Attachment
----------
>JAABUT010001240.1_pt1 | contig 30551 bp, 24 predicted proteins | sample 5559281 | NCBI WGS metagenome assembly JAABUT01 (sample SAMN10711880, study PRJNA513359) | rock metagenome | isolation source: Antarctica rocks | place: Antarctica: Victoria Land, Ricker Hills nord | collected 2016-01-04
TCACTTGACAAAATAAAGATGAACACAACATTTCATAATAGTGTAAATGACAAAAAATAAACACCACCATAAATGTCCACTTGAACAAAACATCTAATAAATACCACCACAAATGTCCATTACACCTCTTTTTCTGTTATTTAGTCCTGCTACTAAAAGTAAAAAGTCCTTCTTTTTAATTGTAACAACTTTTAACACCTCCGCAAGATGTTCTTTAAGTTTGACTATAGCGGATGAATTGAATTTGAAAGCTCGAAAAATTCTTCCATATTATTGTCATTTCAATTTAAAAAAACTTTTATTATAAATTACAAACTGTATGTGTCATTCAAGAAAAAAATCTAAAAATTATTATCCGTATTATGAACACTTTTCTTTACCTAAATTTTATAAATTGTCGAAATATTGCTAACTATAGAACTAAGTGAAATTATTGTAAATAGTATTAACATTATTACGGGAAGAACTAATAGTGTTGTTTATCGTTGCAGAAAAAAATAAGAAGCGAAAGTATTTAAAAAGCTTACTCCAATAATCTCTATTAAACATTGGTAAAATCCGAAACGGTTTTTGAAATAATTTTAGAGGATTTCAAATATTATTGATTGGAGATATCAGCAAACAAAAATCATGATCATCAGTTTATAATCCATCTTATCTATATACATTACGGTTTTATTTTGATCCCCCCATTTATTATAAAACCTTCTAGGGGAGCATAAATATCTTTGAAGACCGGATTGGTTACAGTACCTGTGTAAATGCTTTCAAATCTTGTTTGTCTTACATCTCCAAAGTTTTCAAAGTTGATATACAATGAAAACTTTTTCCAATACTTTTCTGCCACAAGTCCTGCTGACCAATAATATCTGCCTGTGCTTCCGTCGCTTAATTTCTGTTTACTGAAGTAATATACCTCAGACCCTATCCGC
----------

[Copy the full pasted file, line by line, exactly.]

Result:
>JAABUT010001240.1_pt1 | contig 30551 bp, 24 predicted proteins | sample 5559281 | NCBI WGS metagenome assembly JAABUT01 (sample SAMN10711880, study PRJNA513359) | rock metagenome | isolation source: Antarctica rocks | place: Antarctica: Victoria Land, Ricker Hills nord | collected 2016-01-04
TCACTTGACAAAATAAAGATGAACACAACATTTCATAATAGTGTAAATGACAAAAAATAAACACCACCATAAATGTCCACTTGAACAAAACATCTAATAAATACCACCACAAATGTCCATTACACCTCTTTTTCTGTTATTTAGTCCTGCTACTAAAAGTAAAAAGTCCTTCTTTTTAATTGTAACAACTTTTAACACCTCCGCAAGATGTTCTTTAAGTTTGACTATAGCGGATGAATTGAATTTGAAAGCTCGAAAAATTCTTCCATATTATTGTCATTTCAATTTAAAAAAACTTTTATTATAAATTACAAACTGTATGTGTCATTCAAGAAAAAAATCTAAAAATTATTATCCGTATTATGAACACTTTTCTTTACCTAAATTTTATAAATTGTCGAAATATTGCTAACTATAGAACTAAGTGAAATTATTGTAAATAGTATTAACATTATTACGGGAAGAACTAATAGTGTTGTTTATCGTTGCAGAAAAAAATAAGAAGCGAAAGTATTTAAAAAGCTTACTCCAATAATCTCTATTAAACATTGGTAAAATCCGAAACGGTTTTTGAAATAATTTTAGAGGATTTCAAATATTATTGATTGGAGATATCAGCAAACAAAAATCATGATCATCAGTTTATAATCCATCTTATCTATATACATTACGGTTTTATTTTGATCCCCCCATTTATTATAAAACCTTCTAGGGGAGCATAAATATCTTTGAAGACCGGATTGGTTACAGTACCTGTGTAAATGCTTTCAAATCTTGTTTGTCTTACATCTCCAAAGTTTTCAAAGTTGATATACAATGAAAACTTTTTCCAATACTTTTCTGCCACAAGTCCTGCTGACCAATAATATCTGCCTGTGCTTCCGTCGCTTAATTTCTGTTTACTGAAGTAATATACCTCAGACCCTATCCGC